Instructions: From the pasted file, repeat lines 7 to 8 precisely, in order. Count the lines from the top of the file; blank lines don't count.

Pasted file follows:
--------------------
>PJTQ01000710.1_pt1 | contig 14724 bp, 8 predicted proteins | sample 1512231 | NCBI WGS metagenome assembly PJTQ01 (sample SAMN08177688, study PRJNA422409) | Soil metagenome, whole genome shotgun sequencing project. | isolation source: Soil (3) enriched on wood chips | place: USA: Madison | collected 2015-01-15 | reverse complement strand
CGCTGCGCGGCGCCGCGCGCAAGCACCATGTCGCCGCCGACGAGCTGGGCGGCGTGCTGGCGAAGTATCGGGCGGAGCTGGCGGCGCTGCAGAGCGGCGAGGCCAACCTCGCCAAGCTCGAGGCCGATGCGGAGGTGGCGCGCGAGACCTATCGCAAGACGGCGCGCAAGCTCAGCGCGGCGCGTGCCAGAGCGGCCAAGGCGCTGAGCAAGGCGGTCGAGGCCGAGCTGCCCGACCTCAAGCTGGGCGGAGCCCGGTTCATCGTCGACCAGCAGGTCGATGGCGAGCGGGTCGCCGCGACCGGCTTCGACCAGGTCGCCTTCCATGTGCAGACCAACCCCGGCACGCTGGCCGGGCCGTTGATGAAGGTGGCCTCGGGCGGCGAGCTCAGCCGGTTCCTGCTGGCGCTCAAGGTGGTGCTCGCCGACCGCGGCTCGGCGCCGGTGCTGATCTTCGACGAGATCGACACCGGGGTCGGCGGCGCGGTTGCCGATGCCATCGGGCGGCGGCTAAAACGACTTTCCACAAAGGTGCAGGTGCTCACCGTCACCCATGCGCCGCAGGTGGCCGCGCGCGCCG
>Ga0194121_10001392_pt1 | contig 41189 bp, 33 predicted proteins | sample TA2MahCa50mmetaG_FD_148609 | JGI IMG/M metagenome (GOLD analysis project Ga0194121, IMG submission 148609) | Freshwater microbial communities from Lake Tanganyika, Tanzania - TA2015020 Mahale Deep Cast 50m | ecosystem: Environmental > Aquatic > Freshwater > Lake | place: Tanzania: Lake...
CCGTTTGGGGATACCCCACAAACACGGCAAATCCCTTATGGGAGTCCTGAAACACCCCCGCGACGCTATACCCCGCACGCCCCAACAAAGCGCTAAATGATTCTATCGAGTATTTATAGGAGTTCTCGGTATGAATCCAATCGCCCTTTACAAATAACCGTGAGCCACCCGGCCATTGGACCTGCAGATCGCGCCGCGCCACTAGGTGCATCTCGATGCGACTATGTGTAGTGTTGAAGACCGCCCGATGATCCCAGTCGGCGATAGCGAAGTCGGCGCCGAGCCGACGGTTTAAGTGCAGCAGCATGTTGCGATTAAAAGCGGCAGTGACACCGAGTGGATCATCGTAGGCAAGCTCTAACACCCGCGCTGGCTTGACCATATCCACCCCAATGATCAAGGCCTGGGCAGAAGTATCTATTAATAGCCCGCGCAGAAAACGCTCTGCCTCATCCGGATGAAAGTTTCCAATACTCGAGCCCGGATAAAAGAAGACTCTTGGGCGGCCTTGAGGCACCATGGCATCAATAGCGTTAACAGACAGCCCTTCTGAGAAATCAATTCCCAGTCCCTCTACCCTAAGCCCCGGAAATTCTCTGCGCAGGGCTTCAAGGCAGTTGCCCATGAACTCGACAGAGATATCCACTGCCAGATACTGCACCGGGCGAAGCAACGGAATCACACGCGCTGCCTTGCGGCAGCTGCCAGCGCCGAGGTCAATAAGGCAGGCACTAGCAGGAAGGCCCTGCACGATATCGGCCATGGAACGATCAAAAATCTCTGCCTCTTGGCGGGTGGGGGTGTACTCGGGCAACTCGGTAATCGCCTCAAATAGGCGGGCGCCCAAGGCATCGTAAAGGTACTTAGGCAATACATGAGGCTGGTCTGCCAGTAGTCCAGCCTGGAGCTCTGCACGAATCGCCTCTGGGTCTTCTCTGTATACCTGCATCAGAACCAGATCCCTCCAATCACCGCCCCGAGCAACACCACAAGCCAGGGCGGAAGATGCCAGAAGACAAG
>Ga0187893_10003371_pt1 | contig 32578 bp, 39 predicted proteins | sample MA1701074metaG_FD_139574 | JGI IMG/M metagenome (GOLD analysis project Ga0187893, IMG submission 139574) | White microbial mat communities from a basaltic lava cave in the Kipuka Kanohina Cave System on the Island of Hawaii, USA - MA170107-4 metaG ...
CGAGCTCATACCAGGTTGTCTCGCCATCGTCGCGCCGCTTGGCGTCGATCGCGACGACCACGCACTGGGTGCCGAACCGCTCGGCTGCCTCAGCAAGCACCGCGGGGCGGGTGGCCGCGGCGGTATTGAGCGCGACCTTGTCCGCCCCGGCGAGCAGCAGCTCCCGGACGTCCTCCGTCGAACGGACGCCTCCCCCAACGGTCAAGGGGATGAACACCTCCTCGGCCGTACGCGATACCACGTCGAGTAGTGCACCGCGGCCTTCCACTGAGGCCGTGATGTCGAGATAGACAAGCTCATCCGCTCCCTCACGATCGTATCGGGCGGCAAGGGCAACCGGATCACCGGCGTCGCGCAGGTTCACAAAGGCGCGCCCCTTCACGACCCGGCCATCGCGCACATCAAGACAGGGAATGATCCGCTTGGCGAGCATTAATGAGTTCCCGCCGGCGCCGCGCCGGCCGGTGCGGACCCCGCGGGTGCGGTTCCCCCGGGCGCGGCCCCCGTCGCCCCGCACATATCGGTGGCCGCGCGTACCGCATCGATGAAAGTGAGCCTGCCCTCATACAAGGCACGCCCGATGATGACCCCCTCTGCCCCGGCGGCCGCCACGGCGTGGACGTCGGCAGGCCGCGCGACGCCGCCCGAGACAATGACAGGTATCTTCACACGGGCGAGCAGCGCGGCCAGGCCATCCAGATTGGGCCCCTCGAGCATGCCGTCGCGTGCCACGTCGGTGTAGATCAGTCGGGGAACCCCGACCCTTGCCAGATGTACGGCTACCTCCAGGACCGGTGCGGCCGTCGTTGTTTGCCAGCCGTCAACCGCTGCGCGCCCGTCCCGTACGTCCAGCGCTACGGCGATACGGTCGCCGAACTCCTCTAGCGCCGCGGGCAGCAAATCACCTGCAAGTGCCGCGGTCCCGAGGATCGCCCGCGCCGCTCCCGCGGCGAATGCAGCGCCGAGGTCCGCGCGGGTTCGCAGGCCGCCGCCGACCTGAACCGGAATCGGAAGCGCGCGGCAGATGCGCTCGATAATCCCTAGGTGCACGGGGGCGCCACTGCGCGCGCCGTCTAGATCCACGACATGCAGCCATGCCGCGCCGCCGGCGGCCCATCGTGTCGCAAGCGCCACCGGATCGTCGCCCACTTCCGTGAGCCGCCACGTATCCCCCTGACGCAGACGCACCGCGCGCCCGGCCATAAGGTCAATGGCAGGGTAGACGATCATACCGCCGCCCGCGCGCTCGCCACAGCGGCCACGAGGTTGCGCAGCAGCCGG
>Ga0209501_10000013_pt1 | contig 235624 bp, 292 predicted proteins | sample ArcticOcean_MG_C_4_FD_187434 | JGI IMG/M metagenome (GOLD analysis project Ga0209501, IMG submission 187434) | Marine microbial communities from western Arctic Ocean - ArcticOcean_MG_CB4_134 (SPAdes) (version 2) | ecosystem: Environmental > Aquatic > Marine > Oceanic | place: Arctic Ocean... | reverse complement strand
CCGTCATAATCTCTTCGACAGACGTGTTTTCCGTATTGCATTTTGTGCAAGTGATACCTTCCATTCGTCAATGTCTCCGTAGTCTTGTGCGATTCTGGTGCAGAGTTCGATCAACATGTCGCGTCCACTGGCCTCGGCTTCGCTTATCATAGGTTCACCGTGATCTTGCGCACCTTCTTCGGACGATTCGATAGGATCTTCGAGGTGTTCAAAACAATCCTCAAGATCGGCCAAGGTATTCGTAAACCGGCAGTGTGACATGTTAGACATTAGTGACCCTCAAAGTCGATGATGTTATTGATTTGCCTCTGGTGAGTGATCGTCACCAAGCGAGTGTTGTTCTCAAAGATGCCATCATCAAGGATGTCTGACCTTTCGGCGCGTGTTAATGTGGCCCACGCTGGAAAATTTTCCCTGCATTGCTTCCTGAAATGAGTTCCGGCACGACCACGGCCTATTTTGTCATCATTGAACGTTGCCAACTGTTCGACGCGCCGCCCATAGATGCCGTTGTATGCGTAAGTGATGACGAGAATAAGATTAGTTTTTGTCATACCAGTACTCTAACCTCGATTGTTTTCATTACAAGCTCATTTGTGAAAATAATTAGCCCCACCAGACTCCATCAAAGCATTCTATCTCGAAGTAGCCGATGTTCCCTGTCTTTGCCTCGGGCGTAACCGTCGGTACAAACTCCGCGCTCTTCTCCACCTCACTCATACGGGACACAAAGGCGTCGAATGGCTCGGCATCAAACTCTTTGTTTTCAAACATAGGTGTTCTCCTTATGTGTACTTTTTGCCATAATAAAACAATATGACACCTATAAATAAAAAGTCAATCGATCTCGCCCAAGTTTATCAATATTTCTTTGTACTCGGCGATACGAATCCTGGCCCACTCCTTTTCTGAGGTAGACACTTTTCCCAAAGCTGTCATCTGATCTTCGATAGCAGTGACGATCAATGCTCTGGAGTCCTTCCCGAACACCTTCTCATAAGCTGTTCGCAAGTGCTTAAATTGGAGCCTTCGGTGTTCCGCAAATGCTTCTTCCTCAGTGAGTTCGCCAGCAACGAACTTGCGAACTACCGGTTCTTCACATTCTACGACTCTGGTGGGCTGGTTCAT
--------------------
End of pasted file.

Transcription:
>Ga0209501_10000013_pt1 | contig 235624 bp, 292 predicted proteins | sample ArcticOcean_MG_C_4_FD_187434 | JGI IMG/M metagenome (GOLD analysis project Ga0209501, IMG submission 187434) | Marine microbial communities from western Arctic Ocean - ArcticOcean_MG_CB4_134 (SPAdes) (version 2) | ecosystem: Environmental > Aquatic > Marine > Oceanic | place: Arctic Ocean... | reverse complement strand
CCGTCATAATCTCTTCGACAGACGTGTTTTCCGTATTGCATTTTGTGCAAGTGATACCTTCCATTCGTCAATGTCTCCGTAGTCTTGTGCGATTCTGGTGCAGAGTTCGATCAACATGTCGCGTCCACTGGCCTCGGCTTCGCTTATCATAGGTTCACCGTGATCTTGCGCACCTTCTTCGGACGATTCGATAGGATCTTCGAGGTGTTCAAAACAATCCTCAAGATCGGCCAAGGTATTCGTAAACCGGCAGTGTGACATGTTAGACATTAGTGACCCTCAAAGTCGATGATGTTATTGATTTGCCTCTGGTGAGTGATCGTCACCAAGCGAGTGTTGTTCTCAAAGATGCCATCATCAAGGATGTCTGACCTTTCGGCGCGTGTTAATGTGGCCCACGCTGGAAAATTTTCCCTGCATTGCTTCCTGAAATGAGTTCCGGCACGACCACGGCCTATTTTGTCATCATTGAACGTTGCCAACTGTTCGACGCGCCGCCCATAGATGCCGTTGTATGCGTAAGTGATGACGAGAATAAGATTAGTTTTTGTCATACCAGTACTCTAACCTCGATTGTTTTCATTACAAGCTCATTTGTGAAAATAATTAGCCCCACCAGACTCCATCAAAGCATTCTATCTCGAAGTAGCCGATGTTCCCTGTCTTTGCCTCGGGCGTAACCGTCGGTACAAACTCCGCGCTCTTCTCCACCTCACTCATACGGGACACAAAGGCGTCGAATGGCTCGGCATCAAACTCTTTGTTTTCAAACATAGGTGTTCTCCTTATGTGTACTTTTTGCCATAATAAAACAATATGACACCTATAAATAAAAAGTCAATCGATCTCGCCCAAGTTTATCAATATTTCTTTGTACTCGGCGATACGAATCCTGGCCCACTCCTTTTCTGAGGTAGACACTTTTCCCAAAGCTGTCATCTGATCTTCGATAGCAGTGACGATCAATGCTCTGGAGTCCTTCCCGAACACCTTCTCATAAGCTGTTCGCAAGTGCTTAAATTGGAGCCTTCGGTGTTCCGCAAATGCTTCTTCCTCAGTGAGTTCGCCAGCAACGAACTTGCGAACTACCGGTTCTTCACATTCTACGACTCTGGTGGGCTGGTTCAT